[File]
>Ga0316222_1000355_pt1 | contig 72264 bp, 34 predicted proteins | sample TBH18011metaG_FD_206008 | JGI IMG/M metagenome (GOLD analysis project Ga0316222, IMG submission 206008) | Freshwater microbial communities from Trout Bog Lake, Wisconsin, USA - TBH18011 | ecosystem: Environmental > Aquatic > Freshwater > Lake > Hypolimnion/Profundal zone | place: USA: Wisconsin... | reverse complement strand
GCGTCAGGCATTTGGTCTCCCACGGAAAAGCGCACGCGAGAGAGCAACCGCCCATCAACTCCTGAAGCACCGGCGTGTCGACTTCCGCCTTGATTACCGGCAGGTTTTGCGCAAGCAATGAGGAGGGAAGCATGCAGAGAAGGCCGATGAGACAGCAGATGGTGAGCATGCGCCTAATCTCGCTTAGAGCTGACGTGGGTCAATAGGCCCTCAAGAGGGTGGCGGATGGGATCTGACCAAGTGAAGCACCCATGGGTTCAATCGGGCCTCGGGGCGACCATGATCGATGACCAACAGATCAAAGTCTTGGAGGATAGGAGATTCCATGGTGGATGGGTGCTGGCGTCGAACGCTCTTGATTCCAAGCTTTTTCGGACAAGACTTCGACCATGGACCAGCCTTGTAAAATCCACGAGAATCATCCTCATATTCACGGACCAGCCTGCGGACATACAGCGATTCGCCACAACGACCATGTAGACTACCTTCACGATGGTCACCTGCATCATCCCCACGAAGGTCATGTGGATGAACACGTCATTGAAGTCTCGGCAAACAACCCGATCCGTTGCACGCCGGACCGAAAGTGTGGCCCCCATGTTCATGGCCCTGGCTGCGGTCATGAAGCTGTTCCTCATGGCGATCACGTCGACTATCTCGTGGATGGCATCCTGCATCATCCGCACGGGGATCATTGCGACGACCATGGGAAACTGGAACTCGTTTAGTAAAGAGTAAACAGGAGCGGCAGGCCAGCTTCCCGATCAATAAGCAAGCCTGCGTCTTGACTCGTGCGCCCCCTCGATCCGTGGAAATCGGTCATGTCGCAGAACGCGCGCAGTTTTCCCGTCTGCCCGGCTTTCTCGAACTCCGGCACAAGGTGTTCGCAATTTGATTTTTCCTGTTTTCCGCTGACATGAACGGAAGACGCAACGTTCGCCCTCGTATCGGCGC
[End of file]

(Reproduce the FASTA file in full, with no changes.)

>Ga0316222_1000355_pt1 | contig 72264 bp, 34 predicted proteins | sample TBH18011metaG_FD_206008 | JGI IMG/M metagenome (GOLD analysis project Ga0316222, IMG submission 206008) | Freshwater microbial communities from Trout Bog Lake, Wisconsin, USA - TBH18011 | ecosystem: Environmental > Aquatic > Freshwater > Lake > Hypolimnion/Profundal zone | place: USA: Wisconsin... | reverse complement strand
GCGTCAGGCATTTGGTCTCCCACGGAAAAGCGCACGCGAGAGAGCAACCGCCCATCAACTCCTGAAGCACCGGCGTGTCGACTTCCGCCTTGATTACCGGCAGGTTTTGCGCAAGCAATGAGGAGGGAAGCATGCAGAGAAGGCCGATGAGACAGCAGATGGTGAGCATGCGCCTAATCTCGCTTAGAGCTGACGTGGGTCAATAGGCCCTCAAGAGGGTGGCGGATGGGATCTGACCAAGTGAAGCACCCATGGGTTCAATCGGGCCTCGGGGCGACCATGATCGATGACCAACAGATCAAAGTCTTGGAGGATAGGAGATTCCATGGTGGATGGGTGCTGGCGTCGAACGCTCTTGATTCCAAGCTTTTTCGGACAAGACTTCGACCATGGACCAGCCTTGTAAAATCCACGAGAATCATCCTCATATTCACGGACCAGCCTGCGGACATACAGCGATTCGCCACAACGACCATGTAGACTACCTTCACGATGGTCACCTGCATCATCCCCACGAAGGTCATGTGGATGAACACGTCATTGAAGTCTCGGCAAACAACCCGATCCGTTGCACGCCGGACCGAAAGTGTGGCCCCCATGTTCATGGCCCTGGCTGCGGTCATGAAGCTGTTCCTCATGGCGATCACGTCGACTATCTCGTGGATGGCATCCTGCATCATCCGCACGGGGATCATTGCGACGACCATGGGAAACTGGAACTCGTTTAGTAAAGAGTAAACAGGAGCGGCAGGCCAGCTTCCCGATCAATAAGCAAGCCTGCGTCTTGACTCGTGCGCCCCCTCGATCCGTGGAAATCGGTCATGTCGCAGAACGCGCGCAGTTTTCCCGTCTGCCCGGCTTTCTCGAACTCCGGCACAAGGTGTTCGCAATTTGATTTTTCCTGTTTTCCGCTGACATGAACGGAAGACGCAACGTTCGCCCTCGTATCGGCGC